I take back almost everything I said about the book by Keith Richards. I decided yesterday morning that I really needed to finish it. So I brought it out to the couch in the living room and convinced the dog to sleep up on the couch with me. Such is my threat to the world. I've reached the "Goats Head Soup", "It's Only Rock 'n' Roll" and "Black and Blue" era so I appropriately put those albums on in order. Ron Wood joins the band. This was the birth of The Rolling Stones that I knew.
Aside from the book, as for Keith and the way his fans have always talked about him...
His fans do not seem to have genuine admiration for him. That's why there are so many endless jokes, even cruel ones. They are able to enact their rock and roll fantasies through him and because of that they secretly despise him, even want him dead, but it's always done through the facade of jest. Even his talents are denigrated because to consider that he can act the way that he acts, escape punishment, and still be talented is too much for many people to accept. They want to be him but they can't stand him being him.
In the Mick/Keith dynamic most would imagine themselves to be the "Keith." I've had several friends throughout my life describe themselves this way, strangely. By doing so it assumes the Mickness of the other: an either visible or invisible falseness, an unneeded pompousness, the classic front-man criticisms, etc. But what could be more pompous than assuming you share recognizable qualities with Keith Richards? If anything it reveals a homo-eroticism that most people would recognize as much more of a Mick quality. So aligning yourself in your imagination with Keith makes you much more like Mick just by doing so.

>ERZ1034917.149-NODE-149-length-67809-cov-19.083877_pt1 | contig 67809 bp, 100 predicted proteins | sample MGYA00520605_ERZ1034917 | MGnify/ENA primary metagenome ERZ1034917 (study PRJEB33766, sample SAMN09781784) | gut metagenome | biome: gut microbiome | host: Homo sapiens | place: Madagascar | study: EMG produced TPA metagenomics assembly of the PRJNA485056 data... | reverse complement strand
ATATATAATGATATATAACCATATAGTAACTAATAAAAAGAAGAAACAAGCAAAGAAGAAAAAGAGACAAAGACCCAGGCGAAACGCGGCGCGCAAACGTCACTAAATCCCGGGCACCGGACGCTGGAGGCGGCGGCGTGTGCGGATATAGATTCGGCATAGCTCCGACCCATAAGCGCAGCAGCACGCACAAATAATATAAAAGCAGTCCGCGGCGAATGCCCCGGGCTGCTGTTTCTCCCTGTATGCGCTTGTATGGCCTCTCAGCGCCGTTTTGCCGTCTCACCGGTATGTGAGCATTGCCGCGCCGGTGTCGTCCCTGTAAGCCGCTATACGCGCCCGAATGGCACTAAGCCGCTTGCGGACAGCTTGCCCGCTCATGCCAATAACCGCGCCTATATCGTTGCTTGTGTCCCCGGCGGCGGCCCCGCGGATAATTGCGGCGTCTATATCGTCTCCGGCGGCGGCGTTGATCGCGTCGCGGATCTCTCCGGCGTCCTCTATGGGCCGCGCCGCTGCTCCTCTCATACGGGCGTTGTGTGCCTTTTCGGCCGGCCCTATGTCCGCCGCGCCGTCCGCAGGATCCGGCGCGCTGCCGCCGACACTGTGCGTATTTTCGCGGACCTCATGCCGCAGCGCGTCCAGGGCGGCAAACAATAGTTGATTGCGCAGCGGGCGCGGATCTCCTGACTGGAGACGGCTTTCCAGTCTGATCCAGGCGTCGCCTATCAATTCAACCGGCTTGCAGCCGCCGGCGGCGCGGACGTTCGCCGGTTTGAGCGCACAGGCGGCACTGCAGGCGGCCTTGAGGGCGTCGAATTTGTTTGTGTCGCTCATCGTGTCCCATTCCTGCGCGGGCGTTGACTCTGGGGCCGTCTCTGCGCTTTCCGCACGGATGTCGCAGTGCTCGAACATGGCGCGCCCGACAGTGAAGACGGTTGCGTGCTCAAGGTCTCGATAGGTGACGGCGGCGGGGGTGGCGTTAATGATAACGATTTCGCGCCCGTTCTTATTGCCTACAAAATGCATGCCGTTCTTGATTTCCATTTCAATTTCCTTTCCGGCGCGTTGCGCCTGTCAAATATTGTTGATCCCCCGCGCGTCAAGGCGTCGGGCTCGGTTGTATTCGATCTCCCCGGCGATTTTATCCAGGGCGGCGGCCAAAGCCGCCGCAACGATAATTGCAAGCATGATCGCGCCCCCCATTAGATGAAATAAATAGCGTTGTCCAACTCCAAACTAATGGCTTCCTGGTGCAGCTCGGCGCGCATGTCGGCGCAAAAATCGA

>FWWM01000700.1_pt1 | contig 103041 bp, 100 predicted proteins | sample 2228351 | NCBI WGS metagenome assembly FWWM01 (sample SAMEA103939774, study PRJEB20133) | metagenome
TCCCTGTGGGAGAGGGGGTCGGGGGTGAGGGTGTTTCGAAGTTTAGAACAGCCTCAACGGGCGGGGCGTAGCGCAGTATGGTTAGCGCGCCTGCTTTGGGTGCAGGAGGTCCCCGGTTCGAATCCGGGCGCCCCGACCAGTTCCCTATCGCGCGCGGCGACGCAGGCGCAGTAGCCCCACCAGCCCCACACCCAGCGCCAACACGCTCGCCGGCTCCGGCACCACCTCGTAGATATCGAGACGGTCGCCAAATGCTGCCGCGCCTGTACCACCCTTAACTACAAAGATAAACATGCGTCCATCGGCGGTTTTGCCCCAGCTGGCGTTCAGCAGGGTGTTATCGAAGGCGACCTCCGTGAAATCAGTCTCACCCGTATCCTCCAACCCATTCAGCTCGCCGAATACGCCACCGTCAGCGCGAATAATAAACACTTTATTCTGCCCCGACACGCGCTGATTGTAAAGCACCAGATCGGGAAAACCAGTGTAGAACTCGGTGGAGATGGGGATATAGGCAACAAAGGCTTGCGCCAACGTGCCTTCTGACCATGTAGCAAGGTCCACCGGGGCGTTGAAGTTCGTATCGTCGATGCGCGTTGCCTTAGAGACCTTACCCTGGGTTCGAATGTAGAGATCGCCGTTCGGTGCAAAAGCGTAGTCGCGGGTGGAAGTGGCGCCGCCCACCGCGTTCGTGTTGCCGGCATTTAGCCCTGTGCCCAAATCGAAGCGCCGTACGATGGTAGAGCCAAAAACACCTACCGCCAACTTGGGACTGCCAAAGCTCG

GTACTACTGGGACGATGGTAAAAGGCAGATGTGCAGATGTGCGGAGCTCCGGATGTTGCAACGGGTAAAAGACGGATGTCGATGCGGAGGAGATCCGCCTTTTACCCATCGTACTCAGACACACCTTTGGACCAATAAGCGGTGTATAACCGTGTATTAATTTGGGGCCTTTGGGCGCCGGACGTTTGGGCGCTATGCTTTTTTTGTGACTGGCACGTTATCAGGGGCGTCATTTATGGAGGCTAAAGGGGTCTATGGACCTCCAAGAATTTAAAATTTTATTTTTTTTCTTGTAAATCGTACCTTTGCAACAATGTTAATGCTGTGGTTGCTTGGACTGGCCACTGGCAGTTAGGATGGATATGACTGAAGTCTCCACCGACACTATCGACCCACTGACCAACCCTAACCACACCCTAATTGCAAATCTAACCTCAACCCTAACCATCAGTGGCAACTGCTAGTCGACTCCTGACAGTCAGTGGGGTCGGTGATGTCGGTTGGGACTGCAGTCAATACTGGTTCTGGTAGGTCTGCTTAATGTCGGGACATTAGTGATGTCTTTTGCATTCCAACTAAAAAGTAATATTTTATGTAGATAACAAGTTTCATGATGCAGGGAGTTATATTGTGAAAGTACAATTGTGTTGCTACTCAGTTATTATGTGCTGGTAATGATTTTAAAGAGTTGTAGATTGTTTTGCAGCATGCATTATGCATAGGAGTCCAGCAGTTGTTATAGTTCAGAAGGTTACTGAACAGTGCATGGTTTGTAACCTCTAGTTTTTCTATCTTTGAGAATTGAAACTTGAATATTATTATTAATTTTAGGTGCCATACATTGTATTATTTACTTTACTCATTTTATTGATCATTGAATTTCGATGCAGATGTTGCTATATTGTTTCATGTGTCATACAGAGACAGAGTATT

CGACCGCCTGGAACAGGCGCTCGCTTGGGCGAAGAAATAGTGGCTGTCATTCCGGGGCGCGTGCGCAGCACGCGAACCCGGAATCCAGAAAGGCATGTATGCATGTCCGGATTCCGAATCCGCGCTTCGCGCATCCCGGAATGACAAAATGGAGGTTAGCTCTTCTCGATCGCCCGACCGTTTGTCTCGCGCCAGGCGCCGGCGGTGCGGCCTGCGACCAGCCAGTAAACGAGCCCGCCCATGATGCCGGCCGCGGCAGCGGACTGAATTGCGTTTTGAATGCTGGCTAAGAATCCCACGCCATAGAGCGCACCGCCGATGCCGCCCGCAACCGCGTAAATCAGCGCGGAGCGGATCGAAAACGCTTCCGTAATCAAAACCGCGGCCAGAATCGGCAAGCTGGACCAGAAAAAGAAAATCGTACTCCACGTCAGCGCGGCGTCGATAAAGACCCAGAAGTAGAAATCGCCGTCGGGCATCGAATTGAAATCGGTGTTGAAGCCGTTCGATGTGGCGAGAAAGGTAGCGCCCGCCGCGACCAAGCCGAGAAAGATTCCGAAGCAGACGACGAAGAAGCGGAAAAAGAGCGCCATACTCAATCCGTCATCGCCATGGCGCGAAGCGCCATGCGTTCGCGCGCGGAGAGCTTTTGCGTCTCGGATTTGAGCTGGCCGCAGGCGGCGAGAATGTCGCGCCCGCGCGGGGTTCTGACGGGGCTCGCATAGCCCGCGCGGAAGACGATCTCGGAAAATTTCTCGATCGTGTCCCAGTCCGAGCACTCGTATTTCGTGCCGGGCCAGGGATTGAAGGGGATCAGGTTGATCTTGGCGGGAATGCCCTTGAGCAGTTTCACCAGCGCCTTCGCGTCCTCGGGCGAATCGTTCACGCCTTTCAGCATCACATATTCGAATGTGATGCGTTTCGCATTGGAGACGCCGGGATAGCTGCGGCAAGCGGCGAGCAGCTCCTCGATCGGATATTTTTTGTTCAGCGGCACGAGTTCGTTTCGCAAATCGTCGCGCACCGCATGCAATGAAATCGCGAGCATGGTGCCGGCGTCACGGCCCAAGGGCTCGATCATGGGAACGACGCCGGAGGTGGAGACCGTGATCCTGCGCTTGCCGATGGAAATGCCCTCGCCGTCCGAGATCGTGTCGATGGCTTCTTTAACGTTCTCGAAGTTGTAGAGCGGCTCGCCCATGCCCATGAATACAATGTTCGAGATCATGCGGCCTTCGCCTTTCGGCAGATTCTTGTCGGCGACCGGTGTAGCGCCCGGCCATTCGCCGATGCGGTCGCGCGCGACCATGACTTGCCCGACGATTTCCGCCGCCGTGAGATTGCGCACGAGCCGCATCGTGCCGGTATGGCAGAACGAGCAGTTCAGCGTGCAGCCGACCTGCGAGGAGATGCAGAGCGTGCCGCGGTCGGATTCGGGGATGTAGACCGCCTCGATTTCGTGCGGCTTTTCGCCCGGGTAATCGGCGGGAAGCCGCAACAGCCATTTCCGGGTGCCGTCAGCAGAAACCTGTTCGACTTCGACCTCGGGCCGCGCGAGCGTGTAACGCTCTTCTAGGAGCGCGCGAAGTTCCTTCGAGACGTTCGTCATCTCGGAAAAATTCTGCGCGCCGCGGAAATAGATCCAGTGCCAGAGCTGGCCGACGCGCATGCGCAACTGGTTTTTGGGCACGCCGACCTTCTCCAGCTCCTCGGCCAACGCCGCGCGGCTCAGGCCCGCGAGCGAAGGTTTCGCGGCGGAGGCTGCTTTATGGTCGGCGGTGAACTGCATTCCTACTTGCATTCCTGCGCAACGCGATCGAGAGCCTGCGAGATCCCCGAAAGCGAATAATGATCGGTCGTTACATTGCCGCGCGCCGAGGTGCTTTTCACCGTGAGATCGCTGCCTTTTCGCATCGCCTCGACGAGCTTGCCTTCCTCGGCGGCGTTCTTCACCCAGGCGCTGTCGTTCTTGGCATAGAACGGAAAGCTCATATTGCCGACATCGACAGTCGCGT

Nobody struggles with Iggy Pop in this same way. Some people also want to be Pop but they don't seem to struggle with him being Iggy Pop. Sure, jokes are made, but they don't seem to have the same dark source. I'm not sure what the difference is, or even if there really is one, or if it is all just another product of my imagination.
I blame Keef, of course. That's the interesting part of him, how he becomes an all-purpose blame doll, and always has been. People need somebody that they can blame for their behavior, or someone who makes their behavior seem acceptable in comparison. Once they've put you in that role it is very difficult for them to allow you to be anything else. It is an endless circular trap.
The bio is an interesting report of a time, of many times. It is unfortunate to see Keith with the unquenchable need to bash Mick, and everybody else he's ever had issue with. There are only two types of people in Keith's world, the fun and good ones, and then the ones that are like Mick. It gets tedious, much like drugs and drinking buddies do. But the book is a lot of fun, even if it is just the collected ruminations of a bitter, old, once dynamically flawful man.